5. Good practices

Within the project we have identified many good practices. Read their presentations and consider:

  • Is there a place in your community where men can meet and participate in various activities (similarly to the Men's Sheds project)? If it does not, do you think that men in your community have enough opportunities to share knowledge and experience? Could a similar project like Men's Sheds be implemented in your community?
  • Do you think that you could conduct a "time bank project" in your community? Is a similar project already implemented in your community?
  • Find examples of the economic productivity of older adults in your community and find out how these activities affect the wider social sphere.
  • Consider where and when the work, knowledge, skills and practices / work of men could benefit and be appreciated by the community during the third and fourth lifetime.




5.1. Exchanging knowledge and experience


In Australia very popular way of informal learning with mainly men communities is taking place in Men's Sheds. These are the places where men meet in order to use one's potential, talents, ideas and to spend time in a productive way. Men get together to fix broken things, build new things, etc., and in order to do so they share their knowledge, experiences, fears and problems with each other. Men's Sheds are mostly represented as one of the best practice for improving men's wellbeing, health and productivity in later life.

Reflect:

Is there a place in your community where men can meet and participate in various activities (similarly to the Men's Sheds project)? If it does not, do you think that men in your community have enough opportunities to share knowledge and experience? Could a similar project like Men's Sheds be implemented in your community?

An example of good practice from Australia: Barry Golding, John McDonald, Małgorzata Malec – Learning by older men in the contemporary adult education research field: some contexts, cases and implications.

See also examples of good practices from Canada; Ireland and Mens' sheds in EU.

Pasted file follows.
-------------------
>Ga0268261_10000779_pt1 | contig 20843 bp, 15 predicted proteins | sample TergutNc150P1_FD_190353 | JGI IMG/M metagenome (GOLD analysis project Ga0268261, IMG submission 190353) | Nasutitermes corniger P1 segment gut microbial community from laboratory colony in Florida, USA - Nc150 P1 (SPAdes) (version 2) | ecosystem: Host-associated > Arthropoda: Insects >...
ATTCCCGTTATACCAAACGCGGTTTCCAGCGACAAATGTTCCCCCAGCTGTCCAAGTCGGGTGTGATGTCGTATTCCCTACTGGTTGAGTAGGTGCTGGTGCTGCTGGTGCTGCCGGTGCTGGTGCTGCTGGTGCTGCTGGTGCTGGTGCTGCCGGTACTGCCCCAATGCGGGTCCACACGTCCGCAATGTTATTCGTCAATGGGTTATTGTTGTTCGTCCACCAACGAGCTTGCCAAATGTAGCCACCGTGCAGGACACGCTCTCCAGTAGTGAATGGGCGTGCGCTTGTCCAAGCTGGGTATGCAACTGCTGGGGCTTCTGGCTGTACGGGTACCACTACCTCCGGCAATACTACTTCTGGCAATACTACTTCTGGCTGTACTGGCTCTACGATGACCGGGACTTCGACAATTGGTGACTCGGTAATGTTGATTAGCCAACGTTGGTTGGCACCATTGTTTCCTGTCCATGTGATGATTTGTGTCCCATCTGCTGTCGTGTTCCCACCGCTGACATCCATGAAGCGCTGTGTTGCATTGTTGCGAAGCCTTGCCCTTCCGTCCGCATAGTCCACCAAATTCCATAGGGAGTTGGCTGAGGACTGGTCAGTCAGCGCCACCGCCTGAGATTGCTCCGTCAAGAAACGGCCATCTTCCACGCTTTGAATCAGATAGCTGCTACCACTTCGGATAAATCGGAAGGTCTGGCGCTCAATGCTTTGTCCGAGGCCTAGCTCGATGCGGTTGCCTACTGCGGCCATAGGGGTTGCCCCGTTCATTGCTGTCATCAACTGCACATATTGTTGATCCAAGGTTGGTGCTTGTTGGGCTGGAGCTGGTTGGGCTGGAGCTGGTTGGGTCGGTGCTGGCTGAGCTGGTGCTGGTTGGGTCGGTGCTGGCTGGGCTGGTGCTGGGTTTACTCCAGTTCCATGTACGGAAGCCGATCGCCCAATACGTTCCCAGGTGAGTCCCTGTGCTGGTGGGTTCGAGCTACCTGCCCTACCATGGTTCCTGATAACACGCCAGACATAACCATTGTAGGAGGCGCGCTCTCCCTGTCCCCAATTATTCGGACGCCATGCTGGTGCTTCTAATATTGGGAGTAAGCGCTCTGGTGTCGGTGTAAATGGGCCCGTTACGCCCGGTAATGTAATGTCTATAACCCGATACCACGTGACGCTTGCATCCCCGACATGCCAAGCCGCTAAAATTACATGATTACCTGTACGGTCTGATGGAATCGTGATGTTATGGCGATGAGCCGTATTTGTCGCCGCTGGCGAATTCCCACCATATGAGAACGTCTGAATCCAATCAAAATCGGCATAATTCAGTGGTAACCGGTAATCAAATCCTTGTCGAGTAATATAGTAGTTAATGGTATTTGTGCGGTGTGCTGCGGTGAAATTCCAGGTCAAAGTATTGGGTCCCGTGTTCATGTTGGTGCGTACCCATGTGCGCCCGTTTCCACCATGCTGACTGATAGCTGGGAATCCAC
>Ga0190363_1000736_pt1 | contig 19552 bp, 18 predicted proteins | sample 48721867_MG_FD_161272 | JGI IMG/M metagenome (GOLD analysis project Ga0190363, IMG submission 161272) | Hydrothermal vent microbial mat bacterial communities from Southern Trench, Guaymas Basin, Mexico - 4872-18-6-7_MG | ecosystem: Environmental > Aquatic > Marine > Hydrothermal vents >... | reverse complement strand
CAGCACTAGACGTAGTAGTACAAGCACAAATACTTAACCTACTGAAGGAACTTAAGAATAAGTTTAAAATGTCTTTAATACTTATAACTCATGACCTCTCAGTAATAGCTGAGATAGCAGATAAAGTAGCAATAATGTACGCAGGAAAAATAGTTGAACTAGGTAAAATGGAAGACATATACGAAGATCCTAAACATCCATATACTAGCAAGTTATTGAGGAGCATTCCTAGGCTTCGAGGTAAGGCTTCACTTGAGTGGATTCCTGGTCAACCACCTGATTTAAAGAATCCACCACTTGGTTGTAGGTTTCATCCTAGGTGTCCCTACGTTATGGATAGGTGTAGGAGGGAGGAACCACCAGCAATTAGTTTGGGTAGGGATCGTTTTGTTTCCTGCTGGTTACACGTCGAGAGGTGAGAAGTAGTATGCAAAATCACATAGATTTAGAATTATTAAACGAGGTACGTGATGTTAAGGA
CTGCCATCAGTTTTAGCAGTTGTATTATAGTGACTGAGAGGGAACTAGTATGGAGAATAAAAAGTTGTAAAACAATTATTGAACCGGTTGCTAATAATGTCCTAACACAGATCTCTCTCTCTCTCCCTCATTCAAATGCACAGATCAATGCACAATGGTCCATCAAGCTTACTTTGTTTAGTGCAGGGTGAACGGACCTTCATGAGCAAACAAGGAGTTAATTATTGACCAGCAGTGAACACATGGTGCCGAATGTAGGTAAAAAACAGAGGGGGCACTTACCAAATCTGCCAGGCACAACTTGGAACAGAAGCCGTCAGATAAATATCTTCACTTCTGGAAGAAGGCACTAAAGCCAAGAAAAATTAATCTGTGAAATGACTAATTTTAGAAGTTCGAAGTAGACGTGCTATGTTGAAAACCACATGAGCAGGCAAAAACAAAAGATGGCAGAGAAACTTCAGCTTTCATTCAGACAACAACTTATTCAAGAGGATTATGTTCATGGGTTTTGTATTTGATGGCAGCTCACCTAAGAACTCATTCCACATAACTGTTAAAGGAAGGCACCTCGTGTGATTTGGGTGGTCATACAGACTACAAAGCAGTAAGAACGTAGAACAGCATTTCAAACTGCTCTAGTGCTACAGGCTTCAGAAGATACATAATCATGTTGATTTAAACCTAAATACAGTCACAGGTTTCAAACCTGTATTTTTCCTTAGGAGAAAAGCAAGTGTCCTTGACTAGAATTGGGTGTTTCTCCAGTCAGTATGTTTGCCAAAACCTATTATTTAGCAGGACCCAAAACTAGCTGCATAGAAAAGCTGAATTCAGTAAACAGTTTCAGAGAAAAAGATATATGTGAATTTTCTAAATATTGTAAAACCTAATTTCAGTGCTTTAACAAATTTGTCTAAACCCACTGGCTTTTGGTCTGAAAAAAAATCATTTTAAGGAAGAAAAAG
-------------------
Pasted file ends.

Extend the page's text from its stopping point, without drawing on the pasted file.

Promotion of men sheds in Ireland

5.2. Social responsibility: social time bank


Elderly men are often not activein the community, which is why it is crucial to find good motivation for their greater inclusion. They can use their free time to benefit everyone. One of the ways to do so is Social Time Bank – an informal network of service exchange, where one can offer their knowledge and experience to help others (for example computer classes, language classes, etc.), they share their interests and passions. Participants cooperate with each other, develop attitude of social responsibility, develop social contacts and fulfil the need to be heard and useful.

Do you recognise this idea of Social Time Banks in your community? Would you say something like this is already happening in your community?

Source: Tomasz Schimanek, Social activation of elderly people (Aktywizacja społeczna osób starszych)

Take a look at the example of good practice from Poland: MRS Poznań.


5.3. Positive ageing through productivity and learning


Nowadays we are facing a phenomenon called aging population, because we have more and more elderly people than a few decades ago. These people are often placed on the edge of society and they feel excluded. One way to increase social productivity of older people is by learning. By learning, older people stay active even when their efficiency is lowering, they stay focused on the positive aspects of life, they gain satisfaction from learning and they are still economically productive despite old age.

Reflect:

Find examples of the economic productivity practices of older adults in your community and find out how these doings/activities affect the wider social realm.

Source: Renata Konieczna-Woźniak, Learning as a positive aging strategy, 2013 



5.4. Needed, recognized and valued: self-esteem development


The elderly have more experience than younger generations, so the interaction between them is desirable. They may know more than younger people about developing and maintaining a vegetable garden – for them to organize workshops to share their knowledge and techniques it means they are developing their self-esteem, the feelings of isolation and loneliness are reducing and they feel like they belong and are useful in their community. These are the main aims of the project called “Horta Solidária” in Portugal. 

In Portugal there is yet another group of people of different age, who organize events connected with music and dance. While younger generations usually organize these events, the older generations perform the role of experts, because of their extended knowledge of the music and dance repertory, as well as the cultural traditions.

Reflect:

Consider where and when older men’s work, knowledge, skills or practices/doings are needed, recognised and/or valued in your community. 

Example of good practice from Portugal: Centro Paroquial de Martim Longo, Conjunto Etnográfico de Moldes de Danças e Corais Arouquenses – Rancho de Moldes.

Martins, A. C. (2014). A construção de um lugar de memória: Conjunto Etnográfico de Moldes de Danças e Corais Arouquenses (Dissertação de mestrado não publicada). Faculdade de Letras da Universidade do Porto, Porto.